All of our policies used an epsilon value of 0.02. Our discount factor was set such that rewards 2 seconds into the future were worth half as much as rewards in the present. We tried different values of in the discounted reward summation and settled on .
All of our neural networks (Q, actor, and critic) used architectures with two fully-connected hidden layers of size 128. While far from thorough, our attempts with different architectures did not yield improvements - some, such the 3 x 128 policy network, actually did worse. On the other hand, the number and sizes of the critic layers did not have much of an effect.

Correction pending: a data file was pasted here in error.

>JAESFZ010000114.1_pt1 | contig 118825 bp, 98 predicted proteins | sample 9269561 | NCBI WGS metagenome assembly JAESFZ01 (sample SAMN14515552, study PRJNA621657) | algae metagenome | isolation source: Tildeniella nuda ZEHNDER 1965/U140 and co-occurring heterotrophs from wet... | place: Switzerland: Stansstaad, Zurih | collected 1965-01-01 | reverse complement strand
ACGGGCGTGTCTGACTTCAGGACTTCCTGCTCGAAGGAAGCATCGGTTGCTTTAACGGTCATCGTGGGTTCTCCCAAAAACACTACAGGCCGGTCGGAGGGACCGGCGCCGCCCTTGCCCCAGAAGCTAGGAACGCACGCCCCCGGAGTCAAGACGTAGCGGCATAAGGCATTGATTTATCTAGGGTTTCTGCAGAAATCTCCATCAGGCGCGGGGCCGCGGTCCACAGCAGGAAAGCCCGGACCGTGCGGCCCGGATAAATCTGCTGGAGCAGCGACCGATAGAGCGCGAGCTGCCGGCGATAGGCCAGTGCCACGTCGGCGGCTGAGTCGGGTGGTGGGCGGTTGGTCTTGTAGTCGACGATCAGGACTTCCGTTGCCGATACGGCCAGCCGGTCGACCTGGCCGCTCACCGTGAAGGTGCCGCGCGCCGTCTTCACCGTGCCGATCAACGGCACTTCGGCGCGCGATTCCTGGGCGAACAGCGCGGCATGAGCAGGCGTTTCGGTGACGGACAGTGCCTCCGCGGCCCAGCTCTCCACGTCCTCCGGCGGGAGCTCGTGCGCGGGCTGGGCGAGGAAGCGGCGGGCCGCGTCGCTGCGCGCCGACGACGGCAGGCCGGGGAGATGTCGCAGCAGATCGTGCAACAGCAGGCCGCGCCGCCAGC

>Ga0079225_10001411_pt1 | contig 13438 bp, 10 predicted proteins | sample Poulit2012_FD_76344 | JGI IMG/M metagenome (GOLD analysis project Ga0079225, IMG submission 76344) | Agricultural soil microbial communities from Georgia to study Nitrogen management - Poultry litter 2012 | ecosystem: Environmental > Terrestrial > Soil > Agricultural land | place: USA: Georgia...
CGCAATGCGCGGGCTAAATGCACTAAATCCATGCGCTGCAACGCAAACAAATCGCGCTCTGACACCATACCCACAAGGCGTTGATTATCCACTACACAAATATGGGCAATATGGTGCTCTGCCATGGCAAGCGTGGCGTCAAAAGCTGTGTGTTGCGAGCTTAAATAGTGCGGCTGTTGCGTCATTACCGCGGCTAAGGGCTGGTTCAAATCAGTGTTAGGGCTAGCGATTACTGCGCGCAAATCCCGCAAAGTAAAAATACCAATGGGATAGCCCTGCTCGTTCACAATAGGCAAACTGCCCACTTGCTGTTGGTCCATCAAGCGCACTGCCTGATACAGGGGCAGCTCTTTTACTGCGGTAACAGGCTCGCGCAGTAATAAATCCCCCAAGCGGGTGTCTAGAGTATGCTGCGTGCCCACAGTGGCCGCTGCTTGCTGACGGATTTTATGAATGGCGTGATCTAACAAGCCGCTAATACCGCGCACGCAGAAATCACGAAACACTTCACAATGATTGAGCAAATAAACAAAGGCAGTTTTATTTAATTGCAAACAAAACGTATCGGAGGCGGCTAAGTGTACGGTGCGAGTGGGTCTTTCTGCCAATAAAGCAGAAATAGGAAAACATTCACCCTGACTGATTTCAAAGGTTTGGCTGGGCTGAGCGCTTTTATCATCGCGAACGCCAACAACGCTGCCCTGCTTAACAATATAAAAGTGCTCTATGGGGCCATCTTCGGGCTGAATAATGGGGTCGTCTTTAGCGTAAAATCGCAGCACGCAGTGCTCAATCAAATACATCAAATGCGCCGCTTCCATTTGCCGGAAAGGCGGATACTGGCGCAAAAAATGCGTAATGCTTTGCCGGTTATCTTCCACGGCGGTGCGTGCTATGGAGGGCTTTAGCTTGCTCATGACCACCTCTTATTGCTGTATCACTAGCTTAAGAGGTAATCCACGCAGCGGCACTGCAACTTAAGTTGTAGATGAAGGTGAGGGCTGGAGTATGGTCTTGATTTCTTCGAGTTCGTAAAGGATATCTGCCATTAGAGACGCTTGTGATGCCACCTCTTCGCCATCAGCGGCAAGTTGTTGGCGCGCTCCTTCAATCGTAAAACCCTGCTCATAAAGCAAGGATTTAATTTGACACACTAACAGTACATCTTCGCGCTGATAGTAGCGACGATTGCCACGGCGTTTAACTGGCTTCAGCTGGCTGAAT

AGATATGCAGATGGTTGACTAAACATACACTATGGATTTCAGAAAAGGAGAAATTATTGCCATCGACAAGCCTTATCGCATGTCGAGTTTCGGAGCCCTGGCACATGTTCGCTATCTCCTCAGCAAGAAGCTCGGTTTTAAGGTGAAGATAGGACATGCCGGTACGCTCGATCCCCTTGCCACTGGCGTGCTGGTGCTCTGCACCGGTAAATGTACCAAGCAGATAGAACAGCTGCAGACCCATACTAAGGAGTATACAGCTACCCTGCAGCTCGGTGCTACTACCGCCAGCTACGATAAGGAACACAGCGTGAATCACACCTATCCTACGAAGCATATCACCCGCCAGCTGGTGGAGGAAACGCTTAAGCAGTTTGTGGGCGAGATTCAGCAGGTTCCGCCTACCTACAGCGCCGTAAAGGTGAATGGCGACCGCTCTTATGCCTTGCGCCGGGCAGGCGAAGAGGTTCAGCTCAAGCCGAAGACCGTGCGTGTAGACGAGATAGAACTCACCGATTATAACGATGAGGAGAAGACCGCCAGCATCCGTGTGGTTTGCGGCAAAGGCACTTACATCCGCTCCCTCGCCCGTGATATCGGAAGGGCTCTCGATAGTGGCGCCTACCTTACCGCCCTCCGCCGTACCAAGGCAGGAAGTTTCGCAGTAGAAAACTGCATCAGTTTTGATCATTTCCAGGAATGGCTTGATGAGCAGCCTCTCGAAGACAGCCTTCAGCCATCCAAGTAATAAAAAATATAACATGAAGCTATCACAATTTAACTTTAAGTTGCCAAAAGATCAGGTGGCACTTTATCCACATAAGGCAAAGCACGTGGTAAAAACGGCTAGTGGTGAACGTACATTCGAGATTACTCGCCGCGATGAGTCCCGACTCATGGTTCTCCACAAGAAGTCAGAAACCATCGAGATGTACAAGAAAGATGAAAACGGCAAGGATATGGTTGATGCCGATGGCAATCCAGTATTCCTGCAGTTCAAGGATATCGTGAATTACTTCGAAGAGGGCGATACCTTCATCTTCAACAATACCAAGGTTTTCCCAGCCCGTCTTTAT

Our weight variables were initialized to have random columns of norm 1, and the biases as zero-mean normals with standard deviation 0.1. Our nonlinearity was a smoothed version of the traditional leaky ReLU which we call “leaky softplus” (with):
Whenever gradient descent is employed, one must worry about choosing the right learning rate. It must not be too large, or the local linearity assumption breaks down and the loss fails to decrease (or even diverges). But if too small, then learning is unnecessarily slow. Ideally, the learning rate would be as large as possible, while still ensuring convergence. Often, some hand-tuning suffices; in our case, a learning rate of 1e-4 gave reasonable results.